ELK BOW CLOSE
By Michael Waddell
We heard the bull bugle at first light and snuck into his core area. When I hit a lick on my bugle, the bull simply came unglued and stormed our position like a tank, crashing through brush and small lodgepole pines like they were matchsticks. Before we could react he was in our lap and we were pinned down, myself hiding behind a camera, too afraid to even touch the tripod for fear of my shaking hands would run the footage. All I could see of my partner wedged against a stunted pine was the tip of his undrawn arrow shaking uncontrollably on the rest. Before a shot presented itself, the bull smelled a rat and disappeared as quickly as he arrived. While this experience didn’t result in a dead elk, it did hopelessly addict me to calling them.
It seems that in all walks of life, be it the animal kingdom or humans, communication is a key ingredient for all social interaction. However not all living things communicate to the same degree. If you ask my wife, I am sure she will tell you I lack in the communication department, in fact I am sure she believes I don’t listen to her at all, but when it comes to communicating with animals I can barely shut up. Of all the animals I love to communicate with elk rate right at the top.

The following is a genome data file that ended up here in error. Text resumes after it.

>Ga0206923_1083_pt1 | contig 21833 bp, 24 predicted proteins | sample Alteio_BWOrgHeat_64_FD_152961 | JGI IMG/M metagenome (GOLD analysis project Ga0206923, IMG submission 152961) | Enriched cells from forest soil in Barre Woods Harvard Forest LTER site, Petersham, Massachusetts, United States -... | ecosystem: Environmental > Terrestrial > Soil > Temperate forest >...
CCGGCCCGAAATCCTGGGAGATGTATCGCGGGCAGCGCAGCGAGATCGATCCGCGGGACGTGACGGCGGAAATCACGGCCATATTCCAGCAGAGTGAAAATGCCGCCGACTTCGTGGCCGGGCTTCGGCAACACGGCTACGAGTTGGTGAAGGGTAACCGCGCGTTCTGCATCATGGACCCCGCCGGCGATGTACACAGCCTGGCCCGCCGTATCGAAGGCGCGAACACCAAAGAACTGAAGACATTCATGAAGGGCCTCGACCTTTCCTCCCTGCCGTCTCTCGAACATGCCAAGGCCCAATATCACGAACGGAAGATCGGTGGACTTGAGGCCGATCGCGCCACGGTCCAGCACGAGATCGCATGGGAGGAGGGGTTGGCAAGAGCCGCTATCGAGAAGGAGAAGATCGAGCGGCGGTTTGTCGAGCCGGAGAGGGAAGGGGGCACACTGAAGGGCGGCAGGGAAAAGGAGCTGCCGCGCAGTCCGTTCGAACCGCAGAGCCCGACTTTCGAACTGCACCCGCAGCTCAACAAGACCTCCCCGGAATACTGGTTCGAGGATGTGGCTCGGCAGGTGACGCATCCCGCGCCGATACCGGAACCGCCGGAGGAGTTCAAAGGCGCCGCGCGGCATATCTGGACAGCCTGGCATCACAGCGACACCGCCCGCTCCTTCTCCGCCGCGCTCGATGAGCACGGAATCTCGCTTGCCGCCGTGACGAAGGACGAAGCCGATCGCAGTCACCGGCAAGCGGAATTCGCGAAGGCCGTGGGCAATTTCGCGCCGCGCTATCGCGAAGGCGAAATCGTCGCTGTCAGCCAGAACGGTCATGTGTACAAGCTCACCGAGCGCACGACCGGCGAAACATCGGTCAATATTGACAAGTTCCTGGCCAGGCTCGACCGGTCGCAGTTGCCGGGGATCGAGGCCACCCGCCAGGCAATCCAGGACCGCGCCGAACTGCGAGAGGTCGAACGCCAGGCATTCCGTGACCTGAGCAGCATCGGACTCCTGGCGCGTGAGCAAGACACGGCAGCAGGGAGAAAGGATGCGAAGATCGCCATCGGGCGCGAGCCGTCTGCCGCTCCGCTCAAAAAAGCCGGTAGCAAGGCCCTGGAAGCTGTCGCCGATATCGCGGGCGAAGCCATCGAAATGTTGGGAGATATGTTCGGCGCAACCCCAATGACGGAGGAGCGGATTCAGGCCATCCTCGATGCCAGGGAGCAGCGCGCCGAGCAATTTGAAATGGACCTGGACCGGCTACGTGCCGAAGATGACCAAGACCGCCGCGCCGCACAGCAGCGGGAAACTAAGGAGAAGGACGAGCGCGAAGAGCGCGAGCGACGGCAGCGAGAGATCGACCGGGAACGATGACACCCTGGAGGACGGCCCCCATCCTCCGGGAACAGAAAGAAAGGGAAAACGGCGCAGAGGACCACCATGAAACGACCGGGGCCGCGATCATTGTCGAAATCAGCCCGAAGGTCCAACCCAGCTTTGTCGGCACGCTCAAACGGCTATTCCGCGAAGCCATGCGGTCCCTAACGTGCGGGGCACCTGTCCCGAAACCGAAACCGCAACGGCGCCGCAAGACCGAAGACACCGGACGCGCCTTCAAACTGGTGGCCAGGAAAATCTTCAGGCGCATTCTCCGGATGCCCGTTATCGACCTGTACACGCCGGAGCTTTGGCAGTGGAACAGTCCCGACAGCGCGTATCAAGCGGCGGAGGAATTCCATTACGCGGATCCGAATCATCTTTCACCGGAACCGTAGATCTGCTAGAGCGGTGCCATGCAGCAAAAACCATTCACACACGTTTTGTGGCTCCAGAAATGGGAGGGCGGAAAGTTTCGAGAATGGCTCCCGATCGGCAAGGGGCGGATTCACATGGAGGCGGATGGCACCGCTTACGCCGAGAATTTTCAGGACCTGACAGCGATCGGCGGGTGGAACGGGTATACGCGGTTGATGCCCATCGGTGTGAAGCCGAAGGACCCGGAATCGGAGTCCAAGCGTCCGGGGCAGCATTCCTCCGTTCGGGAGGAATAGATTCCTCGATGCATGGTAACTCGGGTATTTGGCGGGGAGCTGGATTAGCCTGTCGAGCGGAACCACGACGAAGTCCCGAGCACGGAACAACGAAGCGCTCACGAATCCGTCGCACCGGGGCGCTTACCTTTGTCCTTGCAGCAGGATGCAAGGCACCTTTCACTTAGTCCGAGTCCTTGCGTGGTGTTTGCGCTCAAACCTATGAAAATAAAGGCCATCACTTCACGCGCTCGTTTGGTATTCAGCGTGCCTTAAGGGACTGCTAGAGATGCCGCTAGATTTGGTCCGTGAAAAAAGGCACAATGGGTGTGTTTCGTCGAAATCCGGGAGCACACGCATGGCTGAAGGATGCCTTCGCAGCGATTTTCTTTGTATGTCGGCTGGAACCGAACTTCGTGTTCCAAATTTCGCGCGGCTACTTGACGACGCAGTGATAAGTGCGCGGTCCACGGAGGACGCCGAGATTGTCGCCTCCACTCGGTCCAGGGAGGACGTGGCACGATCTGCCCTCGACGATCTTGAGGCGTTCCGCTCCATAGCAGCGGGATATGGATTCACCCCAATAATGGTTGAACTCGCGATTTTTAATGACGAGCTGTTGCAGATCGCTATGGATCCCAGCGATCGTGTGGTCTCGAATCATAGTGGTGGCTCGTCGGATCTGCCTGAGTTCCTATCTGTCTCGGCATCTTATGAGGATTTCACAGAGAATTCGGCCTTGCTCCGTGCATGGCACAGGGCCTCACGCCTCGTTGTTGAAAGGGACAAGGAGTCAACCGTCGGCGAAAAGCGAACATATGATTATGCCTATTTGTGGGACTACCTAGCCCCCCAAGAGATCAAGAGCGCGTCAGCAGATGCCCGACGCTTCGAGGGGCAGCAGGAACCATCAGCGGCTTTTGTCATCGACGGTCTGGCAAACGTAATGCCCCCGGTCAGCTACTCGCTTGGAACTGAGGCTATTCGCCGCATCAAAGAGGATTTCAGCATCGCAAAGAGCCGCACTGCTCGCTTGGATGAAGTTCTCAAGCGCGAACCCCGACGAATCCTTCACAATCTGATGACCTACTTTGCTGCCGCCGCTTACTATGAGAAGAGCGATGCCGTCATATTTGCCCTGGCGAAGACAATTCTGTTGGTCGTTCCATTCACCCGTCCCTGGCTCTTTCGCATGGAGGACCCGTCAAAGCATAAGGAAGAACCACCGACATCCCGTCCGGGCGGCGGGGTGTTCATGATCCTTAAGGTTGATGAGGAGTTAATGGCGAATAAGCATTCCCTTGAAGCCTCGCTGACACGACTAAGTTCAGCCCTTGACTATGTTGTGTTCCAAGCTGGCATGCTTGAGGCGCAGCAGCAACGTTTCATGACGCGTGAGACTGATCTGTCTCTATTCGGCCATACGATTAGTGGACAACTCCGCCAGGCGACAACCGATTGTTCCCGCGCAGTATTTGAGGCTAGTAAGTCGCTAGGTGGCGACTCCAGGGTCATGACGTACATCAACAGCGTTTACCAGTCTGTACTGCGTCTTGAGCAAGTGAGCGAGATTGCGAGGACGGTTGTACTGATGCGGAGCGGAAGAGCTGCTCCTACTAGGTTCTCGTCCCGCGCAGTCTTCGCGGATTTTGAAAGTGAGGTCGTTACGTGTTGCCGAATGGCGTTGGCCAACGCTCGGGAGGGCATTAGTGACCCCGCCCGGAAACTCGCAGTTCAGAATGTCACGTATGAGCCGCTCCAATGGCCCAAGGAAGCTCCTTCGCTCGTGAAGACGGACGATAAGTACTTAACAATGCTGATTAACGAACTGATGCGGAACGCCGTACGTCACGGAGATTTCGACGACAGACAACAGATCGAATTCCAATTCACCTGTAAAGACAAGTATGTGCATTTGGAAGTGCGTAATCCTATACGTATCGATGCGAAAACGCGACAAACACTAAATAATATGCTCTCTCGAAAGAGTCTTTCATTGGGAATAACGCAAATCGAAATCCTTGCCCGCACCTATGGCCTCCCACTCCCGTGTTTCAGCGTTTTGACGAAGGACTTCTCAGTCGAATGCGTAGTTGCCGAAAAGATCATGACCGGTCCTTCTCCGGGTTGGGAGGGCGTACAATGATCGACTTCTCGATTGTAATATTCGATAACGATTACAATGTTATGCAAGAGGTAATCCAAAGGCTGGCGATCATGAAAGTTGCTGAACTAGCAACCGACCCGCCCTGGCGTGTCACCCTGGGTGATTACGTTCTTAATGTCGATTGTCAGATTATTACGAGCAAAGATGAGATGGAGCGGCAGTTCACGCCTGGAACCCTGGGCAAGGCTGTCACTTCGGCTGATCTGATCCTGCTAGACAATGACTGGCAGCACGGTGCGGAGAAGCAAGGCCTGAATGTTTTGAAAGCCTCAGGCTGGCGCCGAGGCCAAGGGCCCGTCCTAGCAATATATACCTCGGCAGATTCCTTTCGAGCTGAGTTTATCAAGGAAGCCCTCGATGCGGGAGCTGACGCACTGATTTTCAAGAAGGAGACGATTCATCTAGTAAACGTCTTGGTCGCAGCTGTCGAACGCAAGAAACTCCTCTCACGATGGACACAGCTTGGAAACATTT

By nature elk are very vocal. The uninitiated often simply think of bulls bugling, but cows, calves and bulls make all sorts of noises year around. If you encounter a larger herd of elk while you might not hear a thing from a distance, if you get close you will hear lots of subtle vocalization. Most of the time these are sounds of contentment, but depending on what’s happening the vocalization reflects it. Elk can convey contentment, danger, curiosity, or a cow in heat. Bulls, for instance, only bugle primarily in the rut, but they also communicate to establish a pecking order. After spending a considerable amount of time chasing the mighty wapiti, I’m convinced every elk in the herd knows each other by sound alone. This happens with the cows as well as the bulls and based on my evaluation somewhere in this mix is the deadly secret to calling elk archery-close.